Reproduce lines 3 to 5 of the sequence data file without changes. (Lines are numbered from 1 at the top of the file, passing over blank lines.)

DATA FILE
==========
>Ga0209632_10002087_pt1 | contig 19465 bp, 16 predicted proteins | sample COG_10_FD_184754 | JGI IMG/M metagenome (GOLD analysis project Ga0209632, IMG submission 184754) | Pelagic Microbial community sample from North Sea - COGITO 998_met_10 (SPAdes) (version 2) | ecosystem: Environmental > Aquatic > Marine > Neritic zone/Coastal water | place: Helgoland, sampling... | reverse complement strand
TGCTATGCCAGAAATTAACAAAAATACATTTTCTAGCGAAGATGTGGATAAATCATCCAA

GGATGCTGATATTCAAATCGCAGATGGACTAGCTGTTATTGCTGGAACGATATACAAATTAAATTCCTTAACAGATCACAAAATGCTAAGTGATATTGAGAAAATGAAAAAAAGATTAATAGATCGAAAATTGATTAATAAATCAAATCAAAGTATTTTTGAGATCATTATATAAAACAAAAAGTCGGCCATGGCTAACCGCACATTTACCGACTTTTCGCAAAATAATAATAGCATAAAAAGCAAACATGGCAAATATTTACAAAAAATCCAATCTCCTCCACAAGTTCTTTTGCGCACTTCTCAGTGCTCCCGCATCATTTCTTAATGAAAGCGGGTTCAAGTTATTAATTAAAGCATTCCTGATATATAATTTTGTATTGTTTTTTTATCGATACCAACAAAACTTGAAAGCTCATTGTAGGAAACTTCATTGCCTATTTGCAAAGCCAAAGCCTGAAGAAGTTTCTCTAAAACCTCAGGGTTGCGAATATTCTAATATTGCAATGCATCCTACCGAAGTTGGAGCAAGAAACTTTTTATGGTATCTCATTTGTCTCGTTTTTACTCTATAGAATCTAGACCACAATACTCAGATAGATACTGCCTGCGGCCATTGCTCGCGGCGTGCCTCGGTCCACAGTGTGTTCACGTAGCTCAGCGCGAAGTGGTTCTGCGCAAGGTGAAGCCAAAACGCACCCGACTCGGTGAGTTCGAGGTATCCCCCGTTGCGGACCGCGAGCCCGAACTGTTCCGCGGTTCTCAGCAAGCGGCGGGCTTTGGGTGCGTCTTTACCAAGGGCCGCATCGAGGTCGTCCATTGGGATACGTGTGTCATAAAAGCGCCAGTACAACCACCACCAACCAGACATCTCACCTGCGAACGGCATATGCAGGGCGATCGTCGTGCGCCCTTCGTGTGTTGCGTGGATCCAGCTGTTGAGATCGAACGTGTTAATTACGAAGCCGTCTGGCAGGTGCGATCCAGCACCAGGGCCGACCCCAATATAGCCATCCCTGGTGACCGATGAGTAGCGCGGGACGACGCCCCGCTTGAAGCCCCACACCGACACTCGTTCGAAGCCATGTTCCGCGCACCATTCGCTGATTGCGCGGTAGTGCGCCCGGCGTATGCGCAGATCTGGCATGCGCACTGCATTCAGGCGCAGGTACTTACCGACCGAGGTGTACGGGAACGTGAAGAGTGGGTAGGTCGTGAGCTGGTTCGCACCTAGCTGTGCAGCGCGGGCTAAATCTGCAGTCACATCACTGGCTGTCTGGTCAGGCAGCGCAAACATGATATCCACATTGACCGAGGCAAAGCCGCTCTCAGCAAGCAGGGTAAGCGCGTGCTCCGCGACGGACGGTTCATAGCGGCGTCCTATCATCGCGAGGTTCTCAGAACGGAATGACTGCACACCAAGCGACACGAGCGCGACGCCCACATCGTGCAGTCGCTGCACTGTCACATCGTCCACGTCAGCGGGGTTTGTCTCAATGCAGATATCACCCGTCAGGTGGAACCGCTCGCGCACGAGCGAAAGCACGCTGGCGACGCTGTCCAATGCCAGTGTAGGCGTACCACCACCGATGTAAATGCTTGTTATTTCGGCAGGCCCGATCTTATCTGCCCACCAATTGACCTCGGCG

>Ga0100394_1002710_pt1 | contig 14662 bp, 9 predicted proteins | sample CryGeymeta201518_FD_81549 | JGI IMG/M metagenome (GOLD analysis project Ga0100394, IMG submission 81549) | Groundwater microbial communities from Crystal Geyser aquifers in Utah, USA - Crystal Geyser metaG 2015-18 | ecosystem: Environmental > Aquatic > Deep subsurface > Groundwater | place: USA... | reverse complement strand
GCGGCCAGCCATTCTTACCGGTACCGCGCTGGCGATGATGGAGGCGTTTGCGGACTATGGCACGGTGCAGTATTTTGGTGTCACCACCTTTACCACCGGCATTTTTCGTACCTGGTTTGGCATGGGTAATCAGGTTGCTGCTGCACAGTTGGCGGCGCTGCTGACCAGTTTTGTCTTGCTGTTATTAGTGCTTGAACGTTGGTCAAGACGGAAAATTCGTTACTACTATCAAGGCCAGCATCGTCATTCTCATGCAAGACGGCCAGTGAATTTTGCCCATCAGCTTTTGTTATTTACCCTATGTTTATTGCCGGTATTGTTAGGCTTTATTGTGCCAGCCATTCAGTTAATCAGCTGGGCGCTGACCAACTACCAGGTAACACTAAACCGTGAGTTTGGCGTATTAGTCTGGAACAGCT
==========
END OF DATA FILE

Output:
GGATGCTGATATTCAAATCGCAGATGGACTAGCTGTTATTGCTGGAACGATATACAAATTAAATTCCTTAACAGATCACAAAATGCTAAGTGATATTGAGAAAATGAAAAAAAGATTAATAGATCGAAAATTGATTAATAAATCAAATCAAAGTATTTTTGAGATCATTATATAAAACAAAAAGTCGGCCATGGCTAACCGCACATTTACCGACTTTTCGCAAAATAATAATAGCATAAAAAGCAAACATGGCAAATATTTACAAAAAATCCAATCTCCTCCACAAGTTCTTTTGCGCACTTCTCAGTGCTCCCGCATCATTTCTTAATGAAAGCGGGTTCAAGTTATTAATTAAAGCATTCCTGATATATAATTTTGTATTGTTTTTTTATCGATACCAACAAAACTTGAAAGCTCATTGTAGGAAACTTCATTGCCTATTTGCAAAGCCAAAGCCTGAAGAAGTTTCTCTAAAACCTCAGGGTTGCGAATATTCTAATATTGCAATGCATCCTACCGAAGTTGGAGCAAGAAACTTTTTATGGTATCTCATTTGTCTCGTTTTTACTCTATAGAATCTAGACCACAATACTCAGATAGATACTGCCTGCGGCCATTGCTCGCGGCGTGCCTCGGTCCACAGTGTGTTCACGTAGCTCAGCGCGAAGTGGTTCTGCGCAAGGTGAAGCCAAAACGCACCCGACTCGGTGAGTTCGAGGTATCCCCCGTTGCGGACCGCGAGCCCGAACTGTTCCGCGGTTCTCAGCAAGCGGCGGGCTTTGGGTGCGTCTTTACCAAGGGCCGCATCGAGGTCGTCCATTGGGATACGTGTGTCATAAAAGCGCCAGTACAACCACCACCAACCAGACATCTCACCTGCGAACGGCATATGCAGGGCGATCGTCGTGCGCCCTTCGTGTGTTGCGTGGATCCAGCTGTTGAGATCGAACGTGTTAATTACGAAGCCGTCTGGCAGGTGCGATCCAGCACCAGGGCCGACCCCAATATAGCCATCCCTGGTGACCGATGAGTAGCGCGGGACGACGCCCCGCTTGAAGCCCCACACCGACACTCGTTCGAAGCCATGTTCCGCGCACCATTCGCTGATTGCGCGGTAGTGCGCCCGGCGTATGCGCAGATCTGGCATGCGCACTGCATTCAGGCGCAGGTACTTACCGACCGAGGTGTACGGGAACGTGAAGAGTGGGTAGGTCGTGAGCTGGTTCGCACCTAGCTGTGCAGCGCGGGCTAAATCTGCAGTCACATCACTGGCTGTCTGGTCAGGCAGCGCAAACATGATATCCACATTGACCGAGGCAAAGCCGCTCTCAGCAAGCAGGGTAAGCGCGTGCTCCGCGACGGACGGTTCATAGCGGCGTCCTATCATCGCGAGGTTCTCAGAACGGAATGACTGCACACCAAGCGACACGAGCGCGACGCCCACATCGTGCAGTCGCTGCACTGTCACATCGTCCACGTCAGCGGGGTTTGTCTCAATGCAGATATCACCCGTCAGGTGGAACCGCTCGCGCACGAGCGAAAGCACGCTGGCGACGCTGTCCAATGCCAGTGTAGGCGTACCACCACCGATGTAAATGCTTGTTATTTCGGCAGGCCCGATCTTATCTGCCCACCAATTGACCTCGGCG

>Ga0100394_1002710_pt1 | contig 14662 bp, 9 predicted proteins | sample CryGeymeta201518_FD_81549 | JGI IMG/M metagenome (GOLD analysis project Ga0100394, IMG submission 81549) | Groundwater microbial communities from Crystal Geyser aquifers in Utah, USA - Crystal Geyser metaG 2015-18 | ecosystem: Environmental > Aquatic > Deep subsurface > Groundwater | place: USA... | reverse complement strand
GCGGCCAGCCATTCTTACCGGTACCGCGCTGGCGATGATGGAGGCGTTTGCGGACTATGGCACGGTGCAGTATTTTGGTGTCACCACCTTTACCACCGGCATTTTTCGTACCTGGTTTGGCATGGGTAATCAGGTTGCTGCTGCACAGTTGGCGGCGCTGCTGACCAGTTTTGTCTTGCTGTTATTAGTGCTTGAACGTTGGTCAAGACGGAAAATTCGTTACTACTATCAAGGCCAGCATCGTCATTCTCATGCAAGACGGCCAGTGAATTTTGCCCATCAGCTTTTGTTATTTACCCTATGTTTATTGCCGGTATTGTTAGGCTTTATTGTGCCAGCCATTCAGTTAATCAGCTGGGCGCTGACCAACTACCAGGTAACACTAAACCGTGAGTTTGGCGTATTAGTCTGGAACAGCT